Maximizing Photosynthesis, Minimizing Respiration By Erik Runkle

Plants use the energy from light to convert carbon dioxide (CO2) and water into sugars and oxygen, which is the process everyone knows as photosynthesis. The sugars can be stored by the plant, transported to other plant parts, and used to fuel growth and the functioning of cells. When one of the inputs to photosynthesis is limiting, there is less energy to support plant
maintenance and growth.

What many people forget is the process of respiration, which is essentially the opposite of photosynthesis. Respiration is the conversion of sugars and oxygen into CO2, water and energy used by cells. This process is required to maintain the functions of plants and, in contrast to photosynthesis, operates during the day and night.

Therefore, plant growth is largely a function of the gain of sugars from photosynthesis and the use of those sugars by respiration. Conceptually, anything growers can do to increase photosynthesis and decrease respiration can increase growth, leading to thicker stems, faster rooting, more branches, and more and larger flowers and fruits (Figure 1). Let’s look at these factors to understand how a change in the growing environment or plant culture can influence these two essential plant processes.

Light. Photosynthetically active radiation, which refers to photons with wavelengths between 400 and 700 nm, is usually the greatest limiting factor for photosynthesis of plants grown in controlled environments. For many plants, for every 10% increase in light, there is a 7 to 10% increase in growth. To increase the light available to plants in a meaningful manner, supplemental lighting needs to deliver at least 60-100 μmol·m–2·s–1 for floriculture crops and operate 12 to 20 hours per day. Even higher intensities can be justified for some fruit and vegetable crops.

Carbon dioxide. Despite being one of the two building blocks for photosynthesis, CO2 is an often overlooked growing parameter in greenhouse crop production. Today, the CO2 concentration outside is around 415 ppm. Enriching the greenhouse air to 800- to 1,000-ppm CO2 increases photosynthesis and thus growth, especially when light is not a significantly limiting factor. Perhaps more importantly though, a CO2 deficiency slows down photosynthesis and limits growth. A CO2 deficiency can occur when a greenhouse is full of plants, there is little to no venting, and light levels are moderate or high. When these conditions occur, bringing in air from the outside (even when it is cold) is advised to replenish the CO2.

Water. The second building block of sugars is water, so photosynthesis decreases when water is a limiting factor. Withholding water is an effective way to inhibit extension growth and makes plants more compact, but it also usually leads to smaller leaves and less shoot growth. The question is, do the benefits of water stress outweigh the negative effects of decreased photosynthesis and thus, plant growth? Certainly the answer will depend on the crop.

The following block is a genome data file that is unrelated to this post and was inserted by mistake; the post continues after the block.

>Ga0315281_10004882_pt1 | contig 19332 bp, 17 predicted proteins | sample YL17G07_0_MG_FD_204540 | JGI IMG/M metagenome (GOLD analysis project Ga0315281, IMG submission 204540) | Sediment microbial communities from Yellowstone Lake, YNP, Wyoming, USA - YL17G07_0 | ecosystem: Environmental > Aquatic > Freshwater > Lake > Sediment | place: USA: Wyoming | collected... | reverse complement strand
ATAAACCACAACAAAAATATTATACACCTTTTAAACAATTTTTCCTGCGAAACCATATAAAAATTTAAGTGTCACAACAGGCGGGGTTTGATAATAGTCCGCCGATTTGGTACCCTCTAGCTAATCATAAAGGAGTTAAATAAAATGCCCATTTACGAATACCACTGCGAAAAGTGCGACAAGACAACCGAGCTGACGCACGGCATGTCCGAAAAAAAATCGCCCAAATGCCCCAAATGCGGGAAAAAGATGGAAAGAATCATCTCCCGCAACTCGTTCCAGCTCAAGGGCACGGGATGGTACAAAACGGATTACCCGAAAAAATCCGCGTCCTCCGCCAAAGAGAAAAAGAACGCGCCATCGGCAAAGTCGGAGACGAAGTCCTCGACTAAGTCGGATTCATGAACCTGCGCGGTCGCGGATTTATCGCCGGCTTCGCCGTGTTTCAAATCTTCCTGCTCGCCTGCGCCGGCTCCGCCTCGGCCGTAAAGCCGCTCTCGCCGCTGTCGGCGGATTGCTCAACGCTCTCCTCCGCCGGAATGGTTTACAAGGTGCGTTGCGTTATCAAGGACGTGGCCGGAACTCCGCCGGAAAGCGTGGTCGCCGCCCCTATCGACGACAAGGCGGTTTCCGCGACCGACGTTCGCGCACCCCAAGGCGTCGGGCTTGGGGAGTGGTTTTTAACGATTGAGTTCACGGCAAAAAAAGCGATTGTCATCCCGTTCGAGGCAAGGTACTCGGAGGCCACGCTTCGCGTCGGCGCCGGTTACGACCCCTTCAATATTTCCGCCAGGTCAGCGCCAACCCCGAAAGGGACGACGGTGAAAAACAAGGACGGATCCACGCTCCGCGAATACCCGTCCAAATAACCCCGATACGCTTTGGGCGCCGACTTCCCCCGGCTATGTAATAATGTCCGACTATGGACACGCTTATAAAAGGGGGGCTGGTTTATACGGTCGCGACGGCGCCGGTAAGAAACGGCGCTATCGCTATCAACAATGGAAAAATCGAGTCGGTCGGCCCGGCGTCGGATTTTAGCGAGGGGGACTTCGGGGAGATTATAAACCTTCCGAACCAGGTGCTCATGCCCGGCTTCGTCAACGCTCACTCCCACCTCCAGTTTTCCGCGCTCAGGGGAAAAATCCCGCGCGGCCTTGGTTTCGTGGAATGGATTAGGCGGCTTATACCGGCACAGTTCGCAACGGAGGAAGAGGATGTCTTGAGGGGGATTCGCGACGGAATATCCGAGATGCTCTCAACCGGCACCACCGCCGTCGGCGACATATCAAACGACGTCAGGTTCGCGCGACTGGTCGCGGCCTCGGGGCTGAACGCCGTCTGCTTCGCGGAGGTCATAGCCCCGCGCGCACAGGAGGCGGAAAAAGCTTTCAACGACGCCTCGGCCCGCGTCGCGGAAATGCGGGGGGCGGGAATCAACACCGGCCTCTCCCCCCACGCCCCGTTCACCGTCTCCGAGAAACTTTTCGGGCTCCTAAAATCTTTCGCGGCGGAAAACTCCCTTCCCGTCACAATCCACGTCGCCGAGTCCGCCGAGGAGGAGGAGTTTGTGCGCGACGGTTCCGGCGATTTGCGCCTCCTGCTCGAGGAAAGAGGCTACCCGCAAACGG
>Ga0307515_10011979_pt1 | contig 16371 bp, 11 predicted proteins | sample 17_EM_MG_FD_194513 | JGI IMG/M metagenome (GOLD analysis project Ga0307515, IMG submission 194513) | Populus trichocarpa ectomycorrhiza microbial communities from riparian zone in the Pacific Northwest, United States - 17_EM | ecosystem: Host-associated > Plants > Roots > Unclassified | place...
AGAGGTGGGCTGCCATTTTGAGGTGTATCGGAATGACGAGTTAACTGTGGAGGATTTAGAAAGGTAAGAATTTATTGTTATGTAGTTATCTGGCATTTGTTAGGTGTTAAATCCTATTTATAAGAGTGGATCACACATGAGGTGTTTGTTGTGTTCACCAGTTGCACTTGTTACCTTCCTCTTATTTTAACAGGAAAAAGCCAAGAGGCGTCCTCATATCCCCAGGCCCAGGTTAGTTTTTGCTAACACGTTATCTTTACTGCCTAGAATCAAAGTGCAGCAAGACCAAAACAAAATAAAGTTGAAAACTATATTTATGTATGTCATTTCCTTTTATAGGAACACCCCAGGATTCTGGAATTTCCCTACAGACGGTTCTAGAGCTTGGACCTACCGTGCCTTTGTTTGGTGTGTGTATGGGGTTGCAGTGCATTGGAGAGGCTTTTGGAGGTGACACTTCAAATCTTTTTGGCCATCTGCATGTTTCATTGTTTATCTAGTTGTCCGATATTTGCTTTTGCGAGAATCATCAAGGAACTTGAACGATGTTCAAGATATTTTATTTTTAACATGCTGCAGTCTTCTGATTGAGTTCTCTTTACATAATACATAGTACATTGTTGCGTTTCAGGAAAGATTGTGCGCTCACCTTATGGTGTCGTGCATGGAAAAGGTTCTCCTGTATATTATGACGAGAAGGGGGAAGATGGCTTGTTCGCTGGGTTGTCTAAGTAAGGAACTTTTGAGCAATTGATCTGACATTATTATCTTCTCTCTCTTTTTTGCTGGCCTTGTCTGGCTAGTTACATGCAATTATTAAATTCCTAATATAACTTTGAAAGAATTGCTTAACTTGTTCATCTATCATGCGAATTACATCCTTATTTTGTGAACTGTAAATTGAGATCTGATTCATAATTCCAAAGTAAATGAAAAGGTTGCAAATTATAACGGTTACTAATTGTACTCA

Temperature. The day and night temperature influence a number of plant processes, including rates of photosynthesis and respiration, as well as plant development and height. A high day temperature can increase photosynthesis, especially when light and CO2 are not limiting. However, respiration also increases with temperature because plants need more energy to support the increased rate of cell division and expansion. When the temperature is high but photosynthesis is limited, plants continue to develop but have fewer sugars to support growth. This usually leads to thin stems, little branching, slow rooting, and few and small flowers.

One way to counter a decrease in plant quality from low light levels is to slow down respiration by decreasing the temperature. This strategy is especially effective at night, so that respiration is slowed down but photosynthesis is not. A warmer day than night temperature creates a +DIF, which promotes stem elongation in many crops, so additional height control strategies may be needed. Despite this, a warmer day than night can lead to greater plant growth.

Nutrients. Plants require many macro- and micro-nutrients for sufficient growth, and some of them are especially important in photosynthesis. Just like water, limiting some of them (such as phosphorus) can inhibit extension growth. However, a nutrient deficiency also slows down photosynthesis. Do the benefits of limited nutrition outweigh the consequences of reduced growth?

Oxygen. We often don’t think of oxygen as being a limitation to plant growth, but it can limit respiration of the roots. This is why porosity is an important characteristic of a rooting substrate, and why a hydroponics solution needs to be aerated. Since roots do not photosynthesize, they respire some of the sugars generated by photosynthesis to maintain the existing root system, take up nutrients, and support new root growth. Insufficient oxygen in the root zone will decrease respiration, which slows down the functioning of roots.

Erik Runkle

Erik Runkle is professor and floriculture Extension specialist in the department of horticulture at Michigan State University. He can be reached at [email protected]

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